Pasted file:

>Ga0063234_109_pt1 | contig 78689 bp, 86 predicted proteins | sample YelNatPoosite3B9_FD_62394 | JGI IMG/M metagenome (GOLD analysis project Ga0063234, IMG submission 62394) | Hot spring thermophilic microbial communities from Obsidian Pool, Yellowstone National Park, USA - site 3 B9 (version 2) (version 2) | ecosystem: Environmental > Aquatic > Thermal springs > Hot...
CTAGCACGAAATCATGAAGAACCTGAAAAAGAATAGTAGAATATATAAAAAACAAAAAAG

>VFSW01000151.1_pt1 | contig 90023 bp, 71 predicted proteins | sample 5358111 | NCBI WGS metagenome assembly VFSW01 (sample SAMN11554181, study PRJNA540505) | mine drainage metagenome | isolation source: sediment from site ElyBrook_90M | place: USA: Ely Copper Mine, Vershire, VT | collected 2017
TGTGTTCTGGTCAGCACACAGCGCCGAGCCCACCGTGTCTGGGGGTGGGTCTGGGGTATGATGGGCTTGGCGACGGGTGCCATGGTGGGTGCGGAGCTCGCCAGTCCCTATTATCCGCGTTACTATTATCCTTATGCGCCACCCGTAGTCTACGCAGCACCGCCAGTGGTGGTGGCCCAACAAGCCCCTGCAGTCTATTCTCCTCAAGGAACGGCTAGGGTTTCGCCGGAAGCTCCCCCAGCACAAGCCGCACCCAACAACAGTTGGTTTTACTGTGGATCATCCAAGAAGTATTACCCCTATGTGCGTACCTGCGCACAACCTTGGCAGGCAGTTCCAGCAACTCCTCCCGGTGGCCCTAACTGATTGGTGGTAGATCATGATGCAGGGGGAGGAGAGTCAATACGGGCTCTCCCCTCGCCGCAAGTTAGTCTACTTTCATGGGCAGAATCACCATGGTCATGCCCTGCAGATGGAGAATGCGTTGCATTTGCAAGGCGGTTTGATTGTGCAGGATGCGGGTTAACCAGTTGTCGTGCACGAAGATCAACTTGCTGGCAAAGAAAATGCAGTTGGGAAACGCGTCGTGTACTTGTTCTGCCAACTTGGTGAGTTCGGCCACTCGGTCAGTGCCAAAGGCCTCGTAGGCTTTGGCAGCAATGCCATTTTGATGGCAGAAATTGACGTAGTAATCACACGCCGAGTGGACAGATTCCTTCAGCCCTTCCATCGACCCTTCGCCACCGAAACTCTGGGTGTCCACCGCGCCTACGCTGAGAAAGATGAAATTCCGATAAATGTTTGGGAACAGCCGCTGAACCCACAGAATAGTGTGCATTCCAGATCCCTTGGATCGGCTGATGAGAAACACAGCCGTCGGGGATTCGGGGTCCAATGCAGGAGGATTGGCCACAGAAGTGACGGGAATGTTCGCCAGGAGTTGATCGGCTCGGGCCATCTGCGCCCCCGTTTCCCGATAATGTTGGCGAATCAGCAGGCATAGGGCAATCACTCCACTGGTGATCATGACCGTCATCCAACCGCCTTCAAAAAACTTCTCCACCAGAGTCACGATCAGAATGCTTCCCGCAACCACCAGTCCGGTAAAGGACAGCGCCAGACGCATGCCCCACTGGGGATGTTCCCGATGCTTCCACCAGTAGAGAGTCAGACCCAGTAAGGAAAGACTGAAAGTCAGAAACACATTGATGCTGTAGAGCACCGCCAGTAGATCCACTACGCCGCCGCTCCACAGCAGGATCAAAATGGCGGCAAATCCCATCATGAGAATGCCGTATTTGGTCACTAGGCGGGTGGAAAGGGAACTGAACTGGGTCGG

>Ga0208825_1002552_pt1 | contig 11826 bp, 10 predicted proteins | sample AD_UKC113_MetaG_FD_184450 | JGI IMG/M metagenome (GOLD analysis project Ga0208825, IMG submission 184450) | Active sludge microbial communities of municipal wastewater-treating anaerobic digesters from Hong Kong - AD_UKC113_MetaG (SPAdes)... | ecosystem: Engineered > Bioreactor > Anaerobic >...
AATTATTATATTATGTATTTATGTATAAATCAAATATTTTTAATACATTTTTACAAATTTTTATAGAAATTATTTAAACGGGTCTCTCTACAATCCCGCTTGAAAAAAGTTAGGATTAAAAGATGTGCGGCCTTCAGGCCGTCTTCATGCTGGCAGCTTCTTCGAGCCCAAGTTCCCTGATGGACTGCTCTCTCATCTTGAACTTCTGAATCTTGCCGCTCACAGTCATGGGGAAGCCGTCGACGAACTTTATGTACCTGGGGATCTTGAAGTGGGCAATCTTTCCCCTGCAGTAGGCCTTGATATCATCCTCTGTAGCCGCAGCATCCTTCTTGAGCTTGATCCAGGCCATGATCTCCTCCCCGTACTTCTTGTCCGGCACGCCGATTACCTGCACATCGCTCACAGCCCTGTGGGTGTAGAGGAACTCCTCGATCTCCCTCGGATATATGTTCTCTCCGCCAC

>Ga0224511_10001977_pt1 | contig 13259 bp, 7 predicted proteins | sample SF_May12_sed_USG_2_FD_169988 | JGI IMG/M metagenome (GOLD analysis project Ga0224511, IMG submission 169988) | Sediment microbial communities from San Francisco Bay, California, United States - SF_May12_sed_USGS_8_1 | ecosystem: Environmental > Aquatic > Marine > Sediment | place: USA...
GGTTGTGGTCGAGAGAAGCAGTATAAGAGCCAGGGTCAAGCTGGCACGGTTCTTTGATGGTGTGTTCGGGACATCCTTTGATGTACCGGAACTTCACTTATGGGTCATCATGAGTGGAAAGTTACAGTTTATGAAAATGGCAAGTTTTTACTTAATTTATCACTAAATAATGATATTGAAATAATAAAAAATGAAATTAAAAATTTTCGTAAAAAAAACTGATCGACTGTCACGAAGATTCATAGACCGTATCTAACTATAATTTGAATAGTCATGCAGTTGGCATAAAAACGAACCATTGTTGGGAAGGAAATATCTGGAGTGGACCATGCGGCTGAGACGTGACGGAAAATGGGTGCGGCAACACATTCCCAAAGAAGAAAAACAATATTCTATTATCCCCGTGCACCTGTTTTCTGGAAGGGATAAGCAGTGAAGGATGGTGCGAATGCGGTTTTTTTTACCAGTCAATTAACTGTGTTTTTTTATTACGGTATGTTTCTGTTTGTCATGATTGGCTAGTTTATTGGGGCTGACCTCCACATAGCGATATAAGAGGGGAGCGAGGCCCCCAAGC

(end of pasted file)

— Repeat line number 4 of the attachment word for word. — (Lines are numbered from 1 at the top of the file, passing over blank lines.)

TGTGTTCTGGTCAGCACACAGCGCCGAGCCCACCGTGTCTGGGGGTGGGTCTGGGGTATGATGGGCTTGGCGACGGGTGCCATGGTGGGTGCGGAGCTCGCCAGTCCCTATTATCCGCGTTACTATTATCCTTATGCGCCACCCGTAGTCTACGCAGCACCGCCAGTGGTGGTGGCCCAACAAGCCCCTGCAGTCTATTCTCCTCAAGGAACGGCTAGGGTTTCGCCGGAAGCTCCCCCAGCACAAGCCGCACCCAACAACAGTTGGTTTTACTGTGGATCATCCAAGAAGTATTACCCCTATGTGCGTACCTGCGCACAACCTTGGCAGGCAGTTCCAGCAACTCCTCCCGGTGGCCCTAACTGATTGGTGGTAGATCATGATGCAGGGGGAGGAGAGTCAATACGGGCTCTCCCCTCGCCGCAAGTTAGTCTACTTTCATGGGCAGAATCACCATGGTCATGCCCTGCAGATGGAGAATGCGTTGCATTTGCAAGGCGGTTTGATTGTGCAGGATGCGGGTTAACCAGTTGTCGTGCACGAAGATCAACTTGCTGGCAAAGAAAATGCAGTTGGGAAACGCGTCGTGTACTTGTTCTGCCAACTTGGTGAGTTCGGCCACTCGGTCAGTGCCAAAGGCCTCGTAGGCTTTGGCAGCAATGCCATTTTGATGGCAGAAATTGACGTAGTAATCACACGCCGAGTGGACAGATTCCTTCAGCCCTTCCATCGACCCTTCGCCACCGAAACTCTGGGTGTCCACCGCGCCTACGCTGAGAAAGATGAAATTCCGATAAATGTTTGGGAACAGCCGCTGAACCCACAGAATAGTGTGCATTCCAGATCCCTTGGATCGGCTGATGAGAAACACAGCCGTCGGGGATTCGGGGTCCAATGCAGGAGGATTGGCCACAGAAGTGACGGGAATGTTCGCCAGGAGTTGATCGGCTCGGGCCATCTGCGCCCCCGTTTCCCGATAATGTTGGCGAATCAGCAGGCATAGGGCAATCACTCCACTGGTGATCATGACCGTCATCCAACCGCCTTCAAAAAACTTCTCCACCAGAGTCACGATCAGAATGCTTCCCGCAACCACCAGTCCGGTAAAGGACAGCGCCAGACGCATGCCCCACTGGGGATGTTCCCGATGCTTCCACCAGTAGAGAGTCAGACCCAGTAAGGAAAGACTGAAAGTCAGAAACACATTGATGCTGTAGAGCACCGCCAGTAGATCCACTACGCCGCCGCTCCACAGCAGGATCAAAATGGCGGCAAATCCCATCATGAGAATGCCGTATTTGGTCACTAGGCGGGTGGAAAGGGAACTGAACTGGGTCGG